With immense disgust — and little surprise — we learn the Miami Marlins have sued at least nine season ticketholders and luxury suite owners since 2013, via an eye-opening report from the Miami New Times.

One such victim is Mickey Axelband, a season ticketholder since 1993 who backed out of his two-year ticket commitment — for damn good reason — after the team failed to deliver several promises.

But during numerous sales pitches, Axelband says, the Marlins promised first-floor parking in the stadium garage and a private entrance. There would also be a lounge with pre- and postgame buffets so season ticket­holders could arrive early or hang out late. Axelband happily paid $24,000 for the two-seat package (that’s $148 per seat for each game) — nearly double the $13,000 he’d ponied up for the final year at Dolphin Stadium. He agreed to a two-year deal. Although only the private lounge was actually written into the contract, Axelband says he had no reason to believe the team wouldn’t follow through.

But Marlins Park wasn’t the success the team had hoped for. By midseason, crowds had dwindled to near Dolphin Stadium levels, and the team began slashing expenses. Those nearby parking spaces? Gone. The private entrance? Closed to save money on the extra usher manning the door. The buffet was stocked with the same bland panini for every game. Soon the team shut it down in the sixth inning.

These all might seem like small details, but “that’s exactly what we paid all the extra money for,” he says. Worst of all, Axelband says when he wrote the team to complain, the Fish weren’t sympathetic. “I didn’t want my money back or anything, but I said, ‘Please give me back the stuff you promised.’ The answer I got back was basically, ‘Yeah, we know we took it all away, but tough shit.’ ”

Axelband decided to walk away. He knew he’d signed a two-year agreement, but the way he saw it, the team had failed to live up to its end. A month before the next season, he called and wrote the team a letter canceling his package. The Marlins could simply resell those 2012 season tickets, he figured, and life would go on.

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Life did not go on — the Marlins came out firing because of course they did. There were several stories of the same theme in the MNT article, which also states most teams in this situation consider the bad press/legal fees not worth pursuing the loss in revenue.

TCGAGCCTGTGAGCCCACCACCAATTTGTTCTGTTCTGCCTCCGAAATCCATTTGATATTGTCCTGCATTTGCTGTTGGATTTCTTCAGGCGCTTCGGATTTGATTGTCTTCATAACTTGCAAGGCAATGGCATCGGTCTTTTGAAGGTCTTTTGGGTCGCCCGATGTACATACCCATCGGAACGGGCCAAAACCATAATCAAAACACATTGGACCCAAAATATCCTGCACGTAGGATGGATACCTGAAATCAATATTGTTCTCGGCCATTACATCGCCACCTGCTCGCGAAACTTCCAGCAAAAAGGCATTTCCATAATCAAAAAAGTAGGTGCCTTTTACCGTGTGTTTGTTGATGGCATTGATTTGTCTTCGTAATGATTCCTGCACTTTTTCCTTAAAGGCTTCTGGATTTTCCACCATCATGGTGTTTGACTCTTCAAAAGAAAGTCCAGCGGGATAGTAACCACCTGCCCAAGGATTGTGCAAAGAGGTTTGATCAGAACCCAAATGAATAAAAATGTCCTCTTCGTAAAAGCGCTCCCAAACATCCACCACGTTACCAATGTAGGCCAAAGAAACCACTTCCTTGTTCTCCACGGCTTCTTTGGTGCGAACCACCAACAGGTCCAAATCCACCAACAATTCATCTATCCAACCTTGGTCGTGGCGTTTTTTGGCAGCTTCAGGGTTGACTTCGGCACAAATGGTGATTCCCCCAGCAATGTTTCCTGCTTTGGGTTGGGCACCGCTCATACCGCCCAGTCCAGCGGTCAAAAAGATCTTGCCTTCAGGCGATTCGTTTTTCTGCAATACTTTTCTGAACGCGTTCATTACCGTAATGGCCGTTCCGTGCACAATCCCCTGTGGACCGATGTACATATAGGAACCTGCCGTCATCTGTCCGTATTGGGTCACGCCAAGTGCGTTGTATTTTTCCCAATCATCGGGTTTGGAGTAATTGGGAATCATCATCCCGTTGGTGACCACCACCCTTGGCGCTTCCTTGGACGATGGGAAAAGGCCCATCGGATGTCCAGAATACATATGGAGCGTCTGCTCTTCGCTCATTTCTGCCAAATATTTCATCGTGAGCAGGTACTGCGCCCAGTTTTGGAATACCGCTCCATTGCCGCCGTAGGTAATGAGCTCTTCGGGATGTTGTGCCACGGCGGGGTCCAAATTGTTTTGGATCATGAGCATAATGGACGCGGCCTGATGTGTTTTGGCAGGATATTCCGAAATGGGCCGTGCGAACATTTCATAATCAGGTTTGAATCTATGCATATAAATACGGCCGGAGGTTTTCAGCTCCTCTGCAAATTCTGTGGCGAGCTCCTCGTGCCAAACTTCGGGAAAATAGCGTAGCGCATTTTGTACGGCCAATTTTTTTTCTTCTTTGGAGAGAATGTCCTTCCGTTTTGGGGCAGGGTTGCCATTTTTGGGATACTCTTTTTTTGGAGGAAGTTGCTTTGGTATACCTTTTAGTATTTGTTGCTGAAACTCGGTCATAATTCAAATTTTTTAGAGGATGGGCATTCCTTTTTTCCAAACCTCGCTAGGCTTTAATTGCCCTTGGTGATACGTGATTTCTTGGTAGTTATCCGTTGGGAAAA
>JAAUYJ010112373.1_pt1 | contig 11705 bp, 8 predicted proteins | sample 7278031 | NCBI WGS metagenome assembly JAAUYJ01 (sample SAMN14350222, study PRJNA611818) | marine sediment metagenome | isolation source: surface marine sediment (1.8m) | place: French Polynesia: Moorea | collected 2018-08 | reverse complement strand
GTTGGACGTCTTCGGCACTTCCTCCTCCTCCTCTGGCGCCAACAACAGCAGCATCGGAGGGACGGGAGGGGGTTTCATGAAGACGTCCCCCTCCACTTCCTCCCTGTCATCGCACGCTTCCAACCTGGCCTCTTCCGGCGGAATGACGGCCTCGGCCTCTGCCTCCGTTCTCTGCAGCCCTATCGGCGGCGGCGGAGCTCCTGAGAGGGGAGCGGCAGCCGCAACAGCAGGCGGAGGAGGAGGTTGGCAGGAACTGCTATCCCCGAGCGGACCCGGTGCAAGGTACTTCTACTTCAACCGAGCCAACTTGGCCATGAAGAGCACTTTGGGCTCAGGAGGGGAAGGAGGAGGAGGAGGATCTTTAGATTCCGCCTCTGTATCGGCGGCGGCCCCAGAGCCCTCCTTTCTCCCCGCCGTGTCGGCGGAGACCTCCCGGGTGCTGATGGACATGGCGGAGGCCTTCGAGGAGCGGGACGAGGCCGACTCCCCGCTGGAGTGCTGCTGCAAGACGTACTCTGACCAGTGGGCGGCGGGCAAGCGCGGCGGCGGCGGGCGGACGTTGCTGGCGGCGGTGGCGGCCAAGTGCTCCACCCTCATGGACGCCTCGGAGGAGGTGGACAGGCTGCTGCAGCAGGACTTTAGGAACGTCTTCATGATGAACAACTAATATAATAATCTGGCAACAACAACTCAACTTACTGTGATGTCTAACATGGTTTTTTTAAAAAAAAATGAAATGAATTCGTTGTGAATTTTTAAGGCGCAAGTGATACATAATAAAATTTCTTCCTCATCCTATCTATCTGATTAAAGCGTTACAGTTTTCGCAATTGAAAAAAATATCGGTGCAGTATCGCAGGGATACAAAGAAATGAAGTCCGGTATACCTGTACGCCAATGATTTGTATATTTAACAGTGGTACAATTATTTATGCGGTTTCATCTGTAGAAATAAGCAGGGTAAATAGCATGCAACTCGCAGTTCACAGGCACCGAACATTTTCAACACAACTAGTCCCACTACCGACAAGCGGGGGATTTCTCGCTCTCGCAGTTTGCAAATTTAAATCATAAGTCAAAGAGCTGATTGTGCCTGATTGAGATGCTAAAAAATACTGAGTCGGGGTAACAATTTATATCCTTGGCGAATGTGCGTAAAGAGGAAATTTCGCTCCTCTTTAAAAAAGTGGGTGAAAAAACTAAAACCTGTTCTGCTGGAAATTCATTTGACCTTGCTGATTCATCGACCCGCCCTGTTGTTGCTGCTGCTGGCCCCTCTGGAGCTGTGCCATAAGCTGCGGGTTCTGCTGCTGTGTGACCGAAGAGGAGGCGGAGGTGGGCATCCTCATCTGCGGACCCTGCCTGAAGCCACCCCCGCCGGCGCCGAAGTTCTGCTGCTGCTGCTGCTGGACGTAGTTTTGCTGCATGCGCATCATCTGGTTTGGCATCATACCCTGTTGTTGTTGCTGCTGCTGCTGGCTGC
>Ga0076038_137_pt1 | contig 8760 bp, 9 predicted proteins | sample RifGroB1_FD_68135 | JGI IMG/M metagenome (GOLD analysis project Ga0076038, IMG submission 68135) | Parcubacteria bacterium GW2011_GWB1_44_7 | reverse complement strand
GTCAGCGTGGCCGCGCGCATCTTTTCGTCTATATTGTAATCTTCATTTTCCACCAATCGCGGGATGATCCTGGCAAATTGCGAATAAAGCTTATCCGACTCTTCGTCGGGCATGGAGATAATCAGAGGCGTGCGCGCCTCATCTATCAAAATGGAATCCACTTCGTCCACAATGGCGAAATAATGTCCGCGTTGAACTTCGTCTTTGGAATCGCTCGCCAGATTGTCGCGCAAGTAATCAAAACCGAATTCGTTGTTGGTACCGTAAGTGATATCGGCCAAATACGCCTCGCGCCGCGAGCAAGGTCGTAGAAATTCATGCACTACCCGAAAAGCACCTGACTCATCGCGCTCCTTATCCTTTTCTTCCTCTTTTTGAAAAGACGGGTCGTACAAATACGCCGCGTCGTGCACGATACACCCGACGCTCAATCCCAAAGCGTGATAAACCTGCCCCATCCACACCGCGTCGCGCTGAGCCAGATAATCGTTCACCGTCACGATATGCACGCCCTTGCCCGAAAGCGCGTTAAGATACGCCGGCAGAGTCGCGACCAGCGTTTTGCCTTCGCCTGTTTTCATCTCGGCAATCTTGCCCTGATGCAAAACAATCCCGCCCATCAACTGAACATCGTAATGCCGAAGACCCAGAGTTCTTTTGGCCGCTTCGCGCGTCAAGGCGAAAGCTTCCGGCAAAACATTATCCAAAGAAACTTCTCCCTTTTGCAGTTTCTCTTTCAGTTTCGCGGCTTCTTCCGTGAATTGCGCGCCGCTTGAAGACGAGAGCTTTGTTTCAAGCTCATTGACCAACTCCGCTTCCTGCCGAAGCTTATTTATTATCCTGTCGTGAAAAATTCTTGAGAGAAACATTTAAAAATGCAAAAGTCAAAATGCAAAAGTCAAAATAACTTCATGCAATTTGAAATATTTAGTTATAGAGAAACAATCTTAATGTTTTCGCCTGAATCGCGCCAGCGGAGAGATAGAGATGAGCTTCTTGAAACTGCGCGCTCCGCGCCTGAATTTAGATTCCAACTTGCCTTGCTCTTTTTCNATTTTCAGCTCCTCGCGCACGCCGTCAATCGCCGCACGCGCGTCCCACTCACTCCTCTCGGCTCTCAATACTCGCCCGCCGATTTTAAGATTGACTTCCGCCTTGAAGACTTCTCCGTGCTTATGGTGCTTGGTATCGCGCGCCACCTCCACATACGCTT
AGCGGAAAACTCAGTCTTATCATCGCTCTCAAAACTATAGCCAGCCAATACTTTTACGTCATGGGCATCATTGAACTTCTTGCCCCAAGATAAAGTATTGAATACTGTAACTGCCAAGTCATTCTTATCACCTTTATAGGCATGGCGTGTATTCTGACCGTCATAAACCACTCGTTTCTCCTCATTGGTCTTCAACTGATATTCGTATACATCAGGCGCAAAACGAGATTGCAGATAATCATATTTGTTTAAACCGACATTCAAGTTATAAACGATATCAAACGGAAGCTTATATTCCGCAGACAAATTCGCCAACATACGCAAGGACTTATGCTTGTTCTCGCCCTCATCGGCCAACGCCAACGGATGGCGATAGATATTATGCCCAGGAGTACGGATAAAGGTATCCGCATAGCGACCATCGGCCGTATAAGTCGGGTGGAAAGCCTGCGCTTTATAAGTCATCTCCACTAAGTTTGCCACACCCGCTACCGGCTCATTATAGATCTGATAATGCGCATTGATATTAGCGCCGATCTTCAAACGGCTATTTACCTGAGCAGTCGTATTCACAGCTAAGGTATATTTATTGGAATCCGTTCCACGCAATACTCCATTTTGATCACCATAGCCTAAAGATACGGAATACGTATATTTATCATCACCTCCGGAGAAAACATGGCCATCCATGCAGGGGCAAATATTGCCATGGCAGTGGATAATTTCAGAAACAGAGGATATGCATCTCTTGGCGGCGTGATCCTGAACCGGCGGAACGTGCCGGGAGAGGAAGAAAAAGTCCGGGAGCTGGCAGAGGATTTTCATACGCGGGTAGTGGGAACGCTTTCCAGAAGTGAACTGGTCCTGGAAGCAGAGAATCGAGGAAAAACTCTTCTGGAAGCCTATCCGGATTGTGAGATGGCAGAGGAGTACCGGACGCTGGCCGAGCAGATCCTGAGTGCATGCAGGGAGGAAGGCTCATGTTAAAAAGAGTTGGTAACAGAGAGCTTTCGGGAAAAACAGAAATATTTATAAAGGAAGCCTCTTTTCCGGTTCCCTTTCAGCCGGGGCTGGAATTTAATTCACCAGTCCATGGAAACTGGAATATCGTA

Not the tightwad Fish! As if we needed any more evidence this organization remains the slimiest in professional sports.

All the while this steaming turd of an organization is operating towards the bottom of league payroll in perpetuity. While David Samson blames the payroll on a lousy TV deal the team — not the fans — chose to sign in an attempt to make the most money in the long-term…

Every time you think this organization can do worse, they prove the contrary. It’s wise to never set a floor on how low they can sink because Loria and Samson will continue to drive this team into the bowels of the earth, suffocating the life out of professional baseball in South Florida. The team isn’t satisfied with merely popping the balloon that is Marlins fandom. No, they’ll devour asparagus, piss all over the balloon and then throw it in a blender.

And Marlins TV reporter Craig Minervini questions why fans don’t show and why the team isn’t covered like basketball or football.

Unfriend Craig on Facebook.

Do not support this franchise one iota. They’ve shown zero inclination of putting a quality product on the field outside of ONE offseason, proceeding to blow it all up shortly thereafter while choosing not to replace so much as a fraction of the salaries.

If you go to the games or watch this team on TV, you are doing a disservice to your city, its inhabitants, and your religion — Jeffrey Loria is the devil.

Make their pockets dry (if that’s even possible after revenue sharing) and maybe, one day, we’ll be fortunate enough to wake up and read the following headline: “Jeffrey Loria Sells, Whip Out the Pots and Pans.”

Until that day, screw the Miami Marlins.